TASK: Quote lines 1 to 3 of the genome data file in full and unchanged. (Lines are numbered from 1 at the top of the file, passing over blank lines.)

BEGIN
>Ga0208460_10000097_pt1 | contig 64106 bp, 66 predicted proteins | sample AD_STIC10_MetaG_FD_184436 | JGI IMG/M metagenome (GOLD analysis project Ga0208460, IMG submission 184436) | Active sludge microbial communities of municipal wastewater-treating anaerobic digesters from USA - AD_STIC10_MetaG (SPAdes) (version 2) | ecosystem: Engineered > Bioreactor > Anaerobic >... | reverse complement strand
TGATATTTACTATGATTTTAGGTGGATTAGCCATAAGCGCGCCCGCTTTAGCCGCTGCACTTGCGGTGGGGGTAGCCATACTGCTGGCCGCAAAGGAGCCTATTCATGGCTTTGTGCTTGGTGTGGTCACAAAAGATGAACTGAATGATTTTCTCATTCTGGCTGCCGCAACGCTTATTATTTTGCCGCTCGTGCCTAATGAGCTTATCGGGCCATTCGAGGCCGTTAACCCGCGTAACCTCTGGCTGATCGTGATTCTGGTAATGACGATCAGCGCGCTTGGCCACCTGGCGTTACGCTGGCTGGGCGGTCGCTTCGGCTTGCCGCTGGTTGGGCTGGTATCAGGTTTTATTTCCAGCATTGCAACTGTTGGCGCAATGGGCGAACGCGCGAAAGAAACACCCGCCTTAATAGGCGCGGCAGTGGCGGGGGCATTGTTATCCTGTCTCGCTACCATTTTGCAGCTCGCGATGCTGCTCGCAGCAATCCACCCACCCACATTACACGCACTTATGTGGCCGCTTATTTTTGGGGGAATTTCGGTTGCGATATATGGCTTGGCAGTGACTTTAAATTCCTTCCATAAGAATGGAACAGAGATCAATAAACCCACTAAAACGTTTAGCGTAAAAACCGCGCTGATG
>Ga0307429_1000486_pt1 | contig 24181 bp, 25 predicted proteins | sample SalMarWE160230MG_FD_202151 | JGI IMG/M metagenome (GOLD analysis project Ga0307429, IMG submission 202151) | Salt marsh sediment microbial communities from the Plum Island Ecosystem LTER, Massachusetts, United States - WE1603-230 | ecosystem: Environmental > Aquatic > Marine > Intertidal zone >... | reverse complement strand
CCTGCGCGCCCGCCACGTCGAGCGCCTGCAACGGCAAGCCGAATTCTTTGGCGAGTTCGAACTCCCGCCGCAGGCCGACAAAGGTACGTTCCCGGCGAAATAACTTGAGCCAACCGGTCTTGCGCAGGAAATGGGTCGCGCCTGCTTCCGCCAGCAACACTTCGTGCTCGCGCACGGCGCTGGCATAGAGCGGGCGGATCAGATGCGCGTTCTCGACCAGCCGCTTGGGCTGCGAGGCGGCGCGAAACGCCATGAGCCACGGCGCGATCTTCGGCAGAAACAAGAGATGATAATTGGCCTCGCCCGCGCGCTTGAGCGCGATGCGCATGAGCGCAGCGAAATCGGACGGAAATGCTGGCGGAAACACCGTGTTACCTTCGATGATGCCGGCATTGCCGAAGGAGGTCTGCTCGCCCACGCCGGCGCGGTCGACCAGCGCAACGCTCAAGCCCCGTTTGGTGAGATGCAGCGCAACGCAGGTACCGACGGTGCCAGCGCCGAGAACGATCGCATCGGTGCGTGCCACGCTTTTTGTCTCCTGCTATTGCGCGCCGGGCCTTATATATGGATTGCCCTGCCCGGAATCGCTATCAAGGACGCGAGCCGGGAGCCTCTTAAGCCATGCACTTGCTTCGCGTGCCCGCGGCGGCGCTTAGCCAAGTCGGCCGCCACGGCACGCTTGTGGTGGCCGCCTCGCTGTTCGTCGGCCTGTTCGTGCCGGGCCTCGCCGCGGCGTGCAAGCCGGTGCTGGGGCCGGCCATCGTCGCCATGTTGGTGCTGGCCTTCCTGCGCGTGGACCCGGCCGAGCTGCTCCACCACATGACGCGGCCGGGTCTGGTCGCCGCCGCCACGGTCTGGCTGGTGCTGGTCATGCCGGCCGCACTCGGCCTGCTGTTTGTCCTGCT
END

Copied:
>Ga0208460_10000097_pt1 | contig 64106 bp, 66 predicted proteins | sample AD_STIC10_MetaG_FD_184436 | JGI IMG/M metagenome (GOLD analysis project Ga0208460, IMG submission 184436) | Active sludge microbial communities of municipal wastewater-treating anaerobic digesters from USA - AD_STIC10_MetaG (SPAdes) (version 2) | ecosystem: Engineered > Bioreactor > Anaerobic >... | reverse complement strand
TGATATTTACTATGATTTTAGGTGGATTAGCCATAAGCGCGCCCGCTTTAGCCGCTGCACTTGCGGTGGGGGTAGCCATACTGCTGGCCGCAAAGGAGCCTATTCATGGCTTTGTGCTTGGTGTGGTCACAAAAGATGAACTGAATGATTTTCTCATTCTGGCTGCCGCAACGCTTATTATTTTGCCGCTCGTGCCTAATGAGCTTATCGGGCCATTCGAGGCCGTTAACCCGCGTAACCTCTGGCTGATCGTGATTCTGGTAATGACGATCAGCGCGCTTGGCCACCTGGCGTTACGCTGGCTGGGCGGTCGCTTCGGCTTGCCGCTGGTTGGGCTGGTATCAGGTTTTATTTCCAGCATTGCAACTGTTGGCGCAATGGGCGAACGCGCGAAAGAAACACCCGCCTTAATAGGCGCGGCAGTGGCGGGGGCATTGTTATCCTGTCTCGCTACCATTTTGCAGCTCGCGATGCTGCTCGCAGCAATCCACCCACCCACATTACACGCACTTATGTGGCCGCTTATTTTTGGGGGAATTTCGGTTGCGATATATGGCTTGGCAGTGACTTTAAATTCCTTCCATAAGAATGGAACAGAGATCAATAAACCCACTAAAACGTTTAGCGTAAAAACCGCGCTGATG
>Ga0307429_1000486_pt1 | contig 24181 bp, 25 predicted proteins | sample SalMarWE160230MG_FD_202151 | JGI IMG/M metagenome (GOLD analysis project Ga0307429, IMG submission 202151) | Salt marsh sediment microbial communities from the Plum Island Ecosystem LTER, Massachusetts, United States - WE1603-230 | ecosystem: Environmental > Aquatic > Marine > Intertidal zone >... | reverse complement strand